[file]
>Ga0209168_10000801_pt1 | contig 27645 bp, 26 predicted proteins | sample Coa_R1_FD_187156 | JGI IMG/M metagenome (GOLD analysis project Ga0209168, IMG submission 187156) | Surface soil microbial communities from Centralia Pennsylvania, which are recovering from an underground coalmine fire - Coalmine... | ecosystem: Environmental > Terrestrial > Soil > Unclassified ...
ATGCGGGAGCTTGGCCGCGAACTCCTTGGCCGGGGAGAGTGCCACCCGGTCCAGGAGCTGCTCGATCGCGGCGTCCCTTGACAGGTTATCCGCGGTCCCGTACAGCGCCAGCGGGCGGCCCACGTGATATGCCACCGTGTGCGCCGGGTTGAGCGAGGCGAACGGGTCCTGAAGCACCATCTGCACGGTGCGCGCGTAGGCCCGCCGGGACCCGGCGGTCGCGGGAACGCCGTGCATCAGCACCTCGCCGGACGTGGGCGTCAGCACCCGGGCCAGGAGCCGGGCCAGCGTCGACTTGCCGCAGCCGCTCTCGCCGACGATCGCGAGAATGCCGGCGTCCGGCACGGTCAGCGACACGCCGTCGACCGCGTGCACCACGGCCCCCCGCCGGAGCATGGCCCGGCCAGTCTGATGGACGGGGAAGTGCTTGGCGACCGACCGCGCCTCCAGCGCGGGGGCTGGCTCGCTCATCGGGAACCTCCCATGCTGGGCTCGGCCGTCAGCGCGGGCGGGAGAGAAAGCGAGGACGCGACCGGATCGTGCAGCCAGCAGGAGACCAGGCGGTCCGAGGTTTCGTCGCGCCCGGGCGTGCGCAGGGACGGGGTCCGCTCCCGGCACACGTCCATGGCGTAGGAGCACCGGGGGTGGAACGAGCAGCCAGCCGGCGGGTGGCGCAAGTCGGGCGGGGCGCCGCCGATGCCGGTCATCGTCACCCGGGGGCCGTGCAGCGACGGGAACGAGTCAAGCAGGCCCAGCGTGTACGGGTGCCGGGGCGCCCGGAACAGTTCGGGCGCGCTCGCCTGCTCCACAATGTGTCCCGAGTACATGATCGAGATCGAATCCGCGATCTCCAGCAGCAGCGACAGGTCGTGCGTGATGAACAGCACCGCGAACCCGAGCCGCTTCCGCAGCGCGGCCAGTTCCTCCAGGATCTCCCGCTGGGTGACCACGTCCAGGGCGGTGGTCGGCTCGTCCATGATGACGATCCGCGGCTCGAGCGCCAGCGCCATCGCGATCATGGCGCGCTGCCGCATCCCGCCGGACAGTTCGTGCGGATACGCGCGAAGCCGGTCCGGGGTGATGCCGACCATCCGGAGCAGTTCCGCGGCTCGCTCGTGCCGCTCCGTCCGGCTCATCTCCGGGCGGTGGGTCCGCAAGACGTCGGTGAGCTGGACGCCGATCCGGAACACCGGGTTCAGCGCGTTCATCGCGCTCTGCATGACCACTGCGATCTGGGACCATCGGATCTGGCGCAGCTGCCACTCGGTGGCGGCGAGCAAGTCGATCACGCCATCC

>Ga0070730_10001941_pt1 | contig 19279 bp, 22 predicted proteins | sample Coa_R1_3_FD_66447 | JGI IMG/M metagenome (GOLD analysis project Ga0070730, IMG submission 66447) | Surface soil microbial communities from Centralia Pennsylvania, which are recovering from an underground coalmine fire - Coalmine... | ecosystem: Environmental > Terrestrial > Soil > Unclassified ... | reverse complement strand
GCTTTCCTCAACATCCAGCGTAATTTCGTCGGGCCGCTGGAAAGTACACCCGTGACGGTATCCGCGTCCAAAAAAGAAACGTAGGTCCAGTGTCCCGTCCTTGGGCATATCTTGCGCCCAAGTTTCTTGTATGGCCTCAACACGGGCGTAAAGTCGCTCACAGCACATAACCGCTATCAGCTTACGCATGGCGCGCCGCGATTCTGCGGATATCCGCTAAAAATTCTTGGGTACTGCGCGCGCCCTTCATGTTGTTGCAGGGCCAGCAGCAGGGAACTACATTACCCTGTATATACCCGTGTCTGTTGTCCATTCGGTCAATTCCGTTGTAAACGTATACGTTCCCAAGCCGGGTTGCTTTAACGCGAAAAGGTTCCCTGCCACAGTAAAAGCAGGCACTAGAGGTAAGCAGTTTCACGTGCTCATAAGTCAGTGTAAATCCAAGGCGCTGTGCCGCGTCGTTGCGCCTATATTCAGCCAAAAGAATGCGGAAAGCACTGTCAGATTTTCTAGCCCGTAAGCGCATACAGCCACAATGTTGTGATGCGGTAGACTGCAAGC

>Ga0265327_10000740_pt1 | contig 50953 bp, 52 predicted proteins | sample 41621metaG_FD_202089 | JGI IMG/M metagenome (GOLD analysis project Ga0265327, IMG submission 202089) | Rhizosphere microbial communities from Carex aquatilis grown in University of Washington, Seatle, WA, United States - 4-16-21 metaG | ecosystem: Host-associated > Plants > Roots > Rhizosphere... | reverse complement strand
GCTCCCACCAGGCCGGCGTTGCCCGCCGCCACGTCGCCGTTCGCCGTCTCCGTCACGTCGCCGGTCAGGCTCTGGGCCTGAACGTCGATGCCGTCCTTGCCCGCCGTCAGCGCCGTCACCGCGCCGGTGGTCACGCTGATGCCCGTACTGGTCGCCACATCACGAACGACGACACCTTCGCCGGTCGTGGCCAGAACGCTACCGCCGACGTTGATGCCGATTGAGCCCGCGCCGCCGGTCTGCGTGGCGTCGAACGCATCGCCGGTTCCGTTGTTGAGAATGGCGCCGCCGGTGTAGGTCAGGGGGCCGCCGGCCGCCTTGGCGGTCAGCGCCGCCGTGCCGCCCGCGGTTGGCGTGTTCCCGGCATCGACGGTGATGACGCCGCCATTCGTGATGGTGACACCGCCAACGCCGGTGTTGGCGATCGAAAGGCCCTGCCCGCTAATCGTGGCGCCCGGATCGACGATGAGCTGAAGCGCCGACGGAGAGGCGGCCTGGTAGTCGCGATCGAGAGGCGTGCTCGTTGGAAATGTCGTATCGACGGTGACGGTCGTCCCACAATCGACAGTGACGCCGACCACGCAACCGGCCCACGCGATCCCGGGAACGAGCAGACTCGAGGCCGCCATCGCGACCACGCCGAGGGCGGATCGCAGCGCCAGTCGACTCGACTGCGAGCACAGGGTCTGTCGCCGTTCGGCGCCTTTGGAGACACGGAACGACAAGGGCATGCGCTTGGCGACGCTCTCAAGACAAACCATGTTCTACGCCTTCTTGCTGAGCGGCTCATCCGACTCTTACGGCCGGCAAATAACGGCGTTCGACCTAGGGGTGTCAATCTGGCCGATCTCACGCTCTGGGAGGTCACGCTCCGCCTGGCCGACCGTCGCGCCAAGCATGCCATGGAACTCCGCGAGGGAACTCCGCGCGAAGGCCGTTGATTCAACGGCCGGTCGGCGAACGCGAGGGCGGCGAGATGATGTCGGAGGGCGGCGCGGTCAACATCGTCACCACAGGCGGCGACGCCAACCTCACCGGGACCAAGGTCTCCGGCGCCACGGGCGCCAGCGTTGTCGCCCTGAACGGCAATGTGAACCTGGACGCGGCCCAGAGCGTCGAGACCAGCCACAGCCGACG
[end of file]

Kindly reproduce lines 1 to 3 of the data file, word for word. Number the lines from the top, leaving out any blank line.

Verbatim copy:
>Ga0209168_10000801_pt1 | contig 27645 bp, 26 predicted proteins | sample Coa_R1_FD_187156 | JGI IMG/M metagenome (GOLD analysis project Ga0209168, IMG submission 187156) | Surface soil microbial communities from Centralia Pennsylvania, which are recovering from an underground coalmine fire - Coalmine... | ecosystem: Environmental > Terrestrial > Soil > Unclassified ...
ATGCGGGAGCTTGGCCGCGAACTCCTTGGCCGGGGAGAGTGCCACCCGGTCCAGGAGCTGCTCGATCGCGGCGTCCCTTGACAGGTTATCCGCGGTCCCGTACAGCGCCAGCGGGCGGCCCACGTGATATGCCACCGTGTGCGCCGGGTTGAGCGAGGCGAACGGGTCCTGAAGCACCATCTGCACGGTGCGCGCGTAGGCCCGCCGGGACCCGGCGGTCGCGGGAACGCCGTGCATCAGCACCTCGCCGGACGTGGGCGTCAGCACCCGGGCCAGGAGCCGGGCCAGCGTCGACTTGCCGCAGCCGCTCTCGCCGACGATCGCGAGAATGCCGGCGTCCGGCACGGTCAGCGACACGCCGTCGACCGCGTGCACCACGGCCCCCCGCCGGAGCATGGCCCGGCCAGTCTGATGGACGGGGAAGTGCTTGGCGACCGACCGCGCCTCCAGCGCGGGGGCTGGCTCGCTCATCGGGAACCTCCCATGCTGGGCTCGGCCGTCAGCGCGGGCGGGAGAGAAAGCGAGGACGCGACCGGATCGTGCAGCCAGCAGGAGACCAGGCGGTCCGAGGTTTCGTCGCGCCCGGGCGTGCGCAGGGACGGGGTCCGCTCCCGGCACACGTCCATGGCGTAGGAGCACCGGGGGTGGAACGAGCAGCCAGCCGGCGGGTGGCGCAAGTCGGGCGGGGCGCCGCCGATGCCGGTCATCGTCACCCGGGGGCCGTGCAGCGACGGGAACGAGTCAAGCAGGCCCAGCGTGTACGGGTGCCGGGGCGCCCGGAACAGTTCGGGCGCGCTCGCCTGCTCCACAATGTGTCCCGAGTACATGATCGAGATCGAATCCGCGATCTCCAGCAGCAGCGACAGGTCGTGCGTGATGAACAGCACCGCGAACCCGAGCCGCTTCCGCAGCGCGGCCAGTTCCTCCAGGATCTCCCGCTGGGTGACCACGTCCAGGGCGGTGGTCGGCTCGTCCATGATGACGATCCGCGGCTCGAGCGCCAGCGCCATCGCGATCATGGCGCGCTGCCGCATCCCGCCGGACAGTTCGTGCGGATACGCGCGAAGCCGGTCCGGGGTGATGCCGACCATCCGGAGCAGTTCCGCGGCTCGCTCGTGCCGCTCCGTCCGGCTCATCTCCGGGCGGTGGGTCCGCAAGACGTCGGTGAGCTGGACGCCGATCCGGAACACCGGGTTCAGCGCGTTCATCGCGCTCTGCATGACCACTGCGATCTGGGACCATCGGATCTGGCGCAGCTGCCACTCGGTGGCGGCGAGCAAGTCGATCACGCCATCC

>Ga0070730_10001941_pt1 | contig 19279 bp, 22 predicted proteins | sample Coa_R1_3_FD_66447 | JGI IMG/M metagenome (GOLD analysis project Ga0070730, IMG submission 66447) | Surface soil microbial communities from Centralia Pennsylvania, which are recovering from an underground coalmine fire - Coalmine... | ecosystem: Environmental > Terrestrial > Soil > Unclassified ... | reverse complement strand